Reboot
Make sure audio output is set to HDMI, and that the devices are set to custom with "plughw:1,3" for both output device and passthrough device.

Excellent! That has fixed it for me! Many thanks! Big Grin

Now...does anyone know where the setting is to take off the clicks and whooshes when I navigate around!
Damn! Spoke too soon! I have effects, but no audio. It's still getting the "failed to initialise audio" error.
(This post was last modified: 2012-04-08 16:22 by Finchy.)
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Finchy Offline
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Post: #21
And here is the aplay -l results and the Alsamixer if that's any help;

[Image: aplay.jpg]

[Image: alsamixer.jpg]
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Plaguester Offline
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Post: #22
Good. Unmute all the channels in alsamixer. Then use the following until you get one that works:

Code:
$ speaker-test -D plughw:0,3

# also try 7, 8, and 9 in place of 3

(2012-04-08 02:06)pumkinut Wrote:  
(2012-04-07 23:19)Plaguester Wrote:  On a standalone Ubuntu system, this hasn't been needed since 9.04.
Funny, I need an asound.conf file for my brand-spanking-new XBMCbuntu install on an Intel H67 chipset mini-ITX board using the Intel IGP and audio over HDMI. Without the asound.conf I either have to choose correct passthrough audio or menu sounds. With the asound.conf file, I get both.

This thread concerns the NVidia ION chip (Acer Revo). I have no idea what the support level is for the Intel chipsets. I'd be interested to know if you had the same problem with a full Ubuntu install.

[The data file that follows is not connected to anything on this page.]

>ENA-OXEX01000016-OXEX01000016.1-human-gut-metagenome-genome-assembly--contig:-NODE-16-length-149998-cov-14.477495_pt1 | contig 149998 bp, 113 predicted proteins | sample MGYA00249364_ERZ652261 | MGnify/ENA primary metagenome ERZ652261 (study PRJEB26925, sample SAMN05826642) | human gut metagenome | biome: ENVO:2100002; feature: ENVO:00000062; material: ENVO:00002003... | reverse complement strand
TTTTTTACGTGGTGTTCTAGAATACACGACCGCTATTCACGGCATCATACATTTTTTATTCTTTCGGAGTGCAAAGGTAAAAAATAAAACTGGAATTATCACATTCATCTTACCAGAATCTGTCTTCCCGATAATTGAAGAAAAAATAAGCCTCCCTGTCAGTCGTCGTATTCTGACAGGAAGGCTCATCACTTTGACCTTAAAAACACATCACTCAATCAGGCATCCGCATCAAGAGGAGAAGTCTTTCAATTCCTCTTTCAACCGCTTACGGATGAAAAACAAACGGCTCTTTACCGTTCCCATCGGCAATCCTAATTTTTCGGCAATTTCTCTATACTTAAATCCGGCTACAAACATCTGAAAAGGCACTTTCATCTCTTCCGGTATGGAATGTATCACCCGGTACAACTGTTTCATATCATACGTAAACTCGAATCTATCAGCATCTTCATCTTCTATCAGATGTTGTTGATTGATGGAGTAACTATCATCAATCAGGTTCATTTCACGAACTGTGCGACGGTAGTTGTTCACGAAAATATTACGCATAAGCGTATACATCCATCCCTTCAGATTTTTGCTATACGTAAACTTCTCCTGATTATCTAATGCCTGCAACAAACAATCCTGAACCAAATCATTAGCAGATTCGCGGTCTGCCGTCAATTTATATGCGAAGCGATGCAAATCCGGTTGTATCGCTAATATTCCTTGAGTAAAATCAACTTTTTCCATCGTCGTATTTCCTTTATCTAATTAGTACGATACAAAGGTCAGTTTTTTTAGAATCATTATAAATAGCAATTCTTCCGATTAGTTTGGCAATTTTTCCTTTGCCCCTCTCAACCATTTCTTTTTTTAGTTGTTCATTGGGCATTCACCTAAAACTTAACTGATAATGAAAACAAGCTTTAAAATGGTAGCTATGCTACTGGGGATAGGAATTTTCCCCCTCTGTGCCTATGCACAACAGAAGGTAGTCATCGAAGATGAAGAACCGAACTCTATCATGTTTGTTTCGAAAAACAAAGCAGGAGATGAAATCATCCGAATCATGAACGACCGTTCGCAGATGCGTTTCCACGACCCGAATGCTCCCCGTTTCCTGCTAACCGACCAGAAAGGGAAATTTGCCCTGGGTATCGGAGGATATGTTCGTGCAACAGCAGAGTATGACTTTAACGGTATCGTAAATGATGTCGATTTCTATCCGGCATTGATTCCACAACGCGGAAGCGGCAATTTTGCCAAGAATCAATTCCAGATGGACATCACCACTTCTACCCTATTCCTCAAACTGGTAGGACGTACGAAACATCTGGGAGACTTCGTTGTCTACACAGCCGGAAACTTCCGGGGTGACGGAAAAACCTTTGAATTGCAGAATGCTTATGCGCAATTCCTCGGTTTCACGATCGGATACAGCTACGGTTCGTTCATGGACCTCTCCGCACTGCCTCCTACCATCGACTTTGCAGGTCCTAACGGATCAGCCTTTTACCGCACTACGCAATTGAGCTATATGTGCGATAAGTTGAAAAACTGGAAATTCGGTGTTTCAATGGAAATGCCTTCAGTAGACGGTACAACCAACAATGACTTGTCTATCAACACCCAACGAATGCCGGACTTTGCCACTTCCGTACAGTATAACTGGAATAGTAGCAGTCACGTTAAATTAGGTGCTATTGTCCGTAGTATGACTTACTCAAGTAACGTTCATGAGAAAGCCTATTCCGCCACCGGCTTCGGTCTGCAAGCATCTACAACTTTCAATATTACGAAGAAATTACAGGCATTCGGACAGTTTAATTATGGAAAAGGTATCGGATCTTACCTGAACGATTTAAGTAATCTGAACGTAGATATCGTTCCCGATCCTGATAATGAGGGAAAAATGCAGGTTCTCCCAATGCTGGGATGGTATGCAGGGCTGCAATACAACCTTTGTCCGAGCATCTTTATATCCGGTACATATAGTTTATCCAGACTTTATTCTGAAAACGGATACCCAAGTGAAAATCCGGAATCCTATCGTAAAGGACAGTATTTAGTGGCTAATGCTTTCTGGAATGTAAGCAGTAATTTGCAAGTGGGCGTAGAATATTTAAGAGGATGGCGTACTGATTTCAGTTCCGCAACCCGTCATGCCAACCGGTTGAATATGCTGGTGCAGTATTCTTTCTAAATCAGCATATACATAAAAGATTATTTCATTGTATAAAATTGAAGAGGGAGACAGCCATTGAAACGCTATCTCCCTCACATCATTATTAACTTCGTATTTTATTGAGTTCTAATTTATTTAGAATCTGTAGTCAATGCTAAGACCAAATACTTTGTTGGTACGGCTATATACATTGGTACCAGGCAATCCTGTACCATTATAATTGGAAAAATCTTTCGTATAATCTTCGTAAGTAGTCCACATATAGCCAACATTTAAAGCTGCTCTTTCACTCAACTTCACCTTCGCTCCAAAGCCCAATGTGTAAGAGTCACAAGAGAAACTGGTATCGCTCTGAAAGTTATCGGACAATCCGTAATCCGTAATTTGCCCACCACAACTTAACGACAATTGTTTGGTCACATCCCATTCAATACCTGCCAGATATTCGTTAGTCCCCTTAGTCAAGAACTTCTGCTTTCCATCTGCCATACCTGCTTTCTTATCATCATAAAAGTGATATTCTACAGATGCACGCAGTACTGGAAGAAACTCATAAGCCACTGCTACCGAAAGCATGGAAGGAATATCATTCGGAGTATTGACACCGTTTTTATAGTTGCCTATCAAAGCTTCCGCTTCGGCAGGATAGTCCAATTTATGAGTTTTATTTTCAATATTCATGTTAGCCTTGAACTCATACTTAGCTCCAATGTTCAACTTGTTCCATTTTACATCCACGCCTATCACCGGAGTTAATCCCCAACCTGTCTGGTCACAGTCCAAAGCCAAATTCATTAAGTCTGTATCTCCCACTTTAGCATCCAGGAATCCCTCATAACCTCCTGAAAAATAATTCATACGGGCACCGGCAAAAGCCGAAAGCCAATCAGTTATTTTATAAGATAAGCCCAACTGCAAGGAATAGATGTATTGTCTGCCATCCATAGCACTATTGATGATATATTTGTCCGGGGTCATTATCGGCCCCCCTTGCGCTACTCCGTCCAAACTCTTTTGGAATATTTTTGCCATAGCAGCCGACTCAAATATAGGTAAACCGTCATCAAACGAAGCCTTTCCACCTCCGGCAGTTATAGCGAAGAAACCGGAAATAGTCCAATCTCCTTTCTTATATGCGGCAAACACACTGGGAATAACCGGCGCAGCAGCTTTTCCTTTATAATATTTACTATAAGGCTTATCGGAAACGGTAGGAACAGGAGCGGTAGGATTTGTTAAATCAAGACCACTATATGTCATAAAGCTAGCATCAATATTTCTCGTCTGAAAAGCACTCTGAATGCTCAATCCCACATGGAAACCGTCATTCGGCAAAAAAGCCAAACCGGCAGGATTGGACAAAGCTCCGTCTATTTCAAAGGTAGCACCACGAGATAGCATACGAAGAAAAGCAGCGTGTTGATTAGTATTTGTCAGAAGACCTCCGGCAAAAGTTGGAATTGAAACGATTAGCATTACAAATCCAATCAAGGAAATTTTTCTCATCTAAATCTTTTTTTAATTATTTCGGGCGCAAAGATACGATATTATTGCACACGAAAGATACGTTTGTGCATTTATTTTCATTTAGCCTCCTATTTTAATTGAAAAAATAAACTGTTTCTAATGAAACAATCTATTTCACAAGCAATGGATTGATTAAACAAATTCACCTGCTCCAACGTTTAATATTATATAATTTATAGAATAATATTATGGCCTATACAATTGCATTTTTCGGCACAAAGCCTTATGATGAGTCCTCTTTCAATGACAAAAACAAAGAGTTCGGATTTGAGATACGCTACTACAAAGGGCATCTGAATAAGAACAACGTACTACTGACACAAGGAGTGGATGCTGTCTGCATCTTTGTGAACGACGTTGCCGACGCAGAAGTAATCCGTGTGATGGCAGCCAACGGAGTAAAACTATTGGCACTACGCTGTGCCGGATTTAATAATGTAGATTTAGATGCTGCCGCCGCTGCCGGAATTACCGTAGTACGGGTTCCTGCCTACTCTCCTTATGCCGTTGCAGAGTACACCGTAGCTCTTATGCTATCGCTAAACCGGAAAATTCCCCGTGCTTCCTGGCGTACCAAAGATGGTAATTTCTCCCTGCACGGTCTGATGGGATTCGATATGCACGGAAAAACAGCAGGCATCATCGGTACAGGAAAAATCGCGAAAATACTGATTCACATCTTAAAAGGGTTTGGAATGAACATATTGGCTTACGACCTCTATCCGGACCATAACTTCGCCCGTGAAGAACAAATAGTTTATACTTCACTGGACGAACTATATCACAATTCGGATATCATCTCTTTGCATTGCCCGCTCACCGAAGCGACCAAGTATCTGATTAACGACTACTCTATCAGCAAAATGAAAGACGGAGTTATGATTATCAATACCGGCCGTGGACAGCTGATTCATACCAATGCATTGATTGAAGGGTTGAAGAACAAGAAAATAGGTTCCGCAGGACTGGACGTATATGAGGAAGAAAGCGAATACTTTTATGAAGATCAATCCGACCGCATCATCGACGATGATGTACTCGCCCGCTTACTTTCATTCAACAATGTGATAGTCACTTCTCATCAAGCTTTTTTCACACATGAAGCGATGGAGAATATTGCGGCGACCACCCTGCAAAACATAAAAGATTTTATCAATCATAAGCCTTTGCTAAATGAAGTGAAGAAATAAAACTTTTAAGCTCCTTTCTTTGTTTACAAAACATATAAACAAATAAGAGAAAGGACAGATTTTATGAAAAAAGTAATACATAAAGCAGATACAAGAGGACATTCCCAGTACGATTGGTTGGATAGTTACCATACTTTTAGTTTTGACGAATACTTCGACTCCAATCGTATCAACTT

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(This post was last modified: 2012-04-08 19:27 by Plaguester.)
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Finchy Offline
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Post: #23
(2012-04-08 19:17)Plaguester Wrote:  Good. Unmute all the channels in alsamixer. Then use the following until you get one that works:

Code:
$ speaker-test -D plughw:0,3

# also try 7, 8, and 9 in place of 3

Ouch! I get a load of fuzz from speaker-test -D plughw:0,8, nothing from the others though!
(This post was last modified: 2012-04-08 19:51 by Finchy.)
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Finchy Offline
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Post: #24
Still getting the audio failed error when I select HDA Nvidia hdmi 8 (ALSA ).

To clarify, my Audio Output settings are;
Audio output - HDMI
Speaker config 2.0
Boost on downmix - yes
DD (AC3) capable receiver - yes (also tried with no)
DTS - no
Device - HDA Nvidia - hdmi 8 (ALSA)
Passthrough - as above.

I have the onboard audio disabled in the BIOS (since which I've not had the effects noises either)
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Finchy Offline
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Post: #25
Got it! It's not DD but I'm not so fussed as it's only going through the telly.

I've changed it to;

Audio output - Analog
Speaker config 2.0
Boost on downmix - yes
Device - Defaults (ALSA)

That'll do me for now. If I can get DD working it would be great for the future, but for now this is fine.

Thanks so much for the help on this guys! Very much appreciated! Smile

Now then.... are my NVidia graphics drivers up to date...?!
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Finchy Offline
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Post: #26
Looks like this is my Nvidia driver.... are they up to date?

matthew@Revo:~$ dpkg -l | grep nvidia
ii nvidia-current 280.13-0ubuntu6 NVIDIA binary Xorg driver, kernel module and VDPAU library
ii nvidia-settings 280.13-0ubuntu2 Tool of configuring the NVIDIA graphics driver
matthew@Revo:~$
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Plaguester Offline
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Post: #27
Your older TV may not properly handle the DD or DTS signal sent from the PC when the output type is HDMI. However, anyone using the TV speakers for output won't be able to tell any difference in quality (XBMC will be doing the decoding rather than the TV). If you were to hook it up to a receiver, you should be able to switch the output type without issues.

Your NVidia drivers are up to date.

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(This post was last modified: 2012-04-08 22:26 by Plaguester.)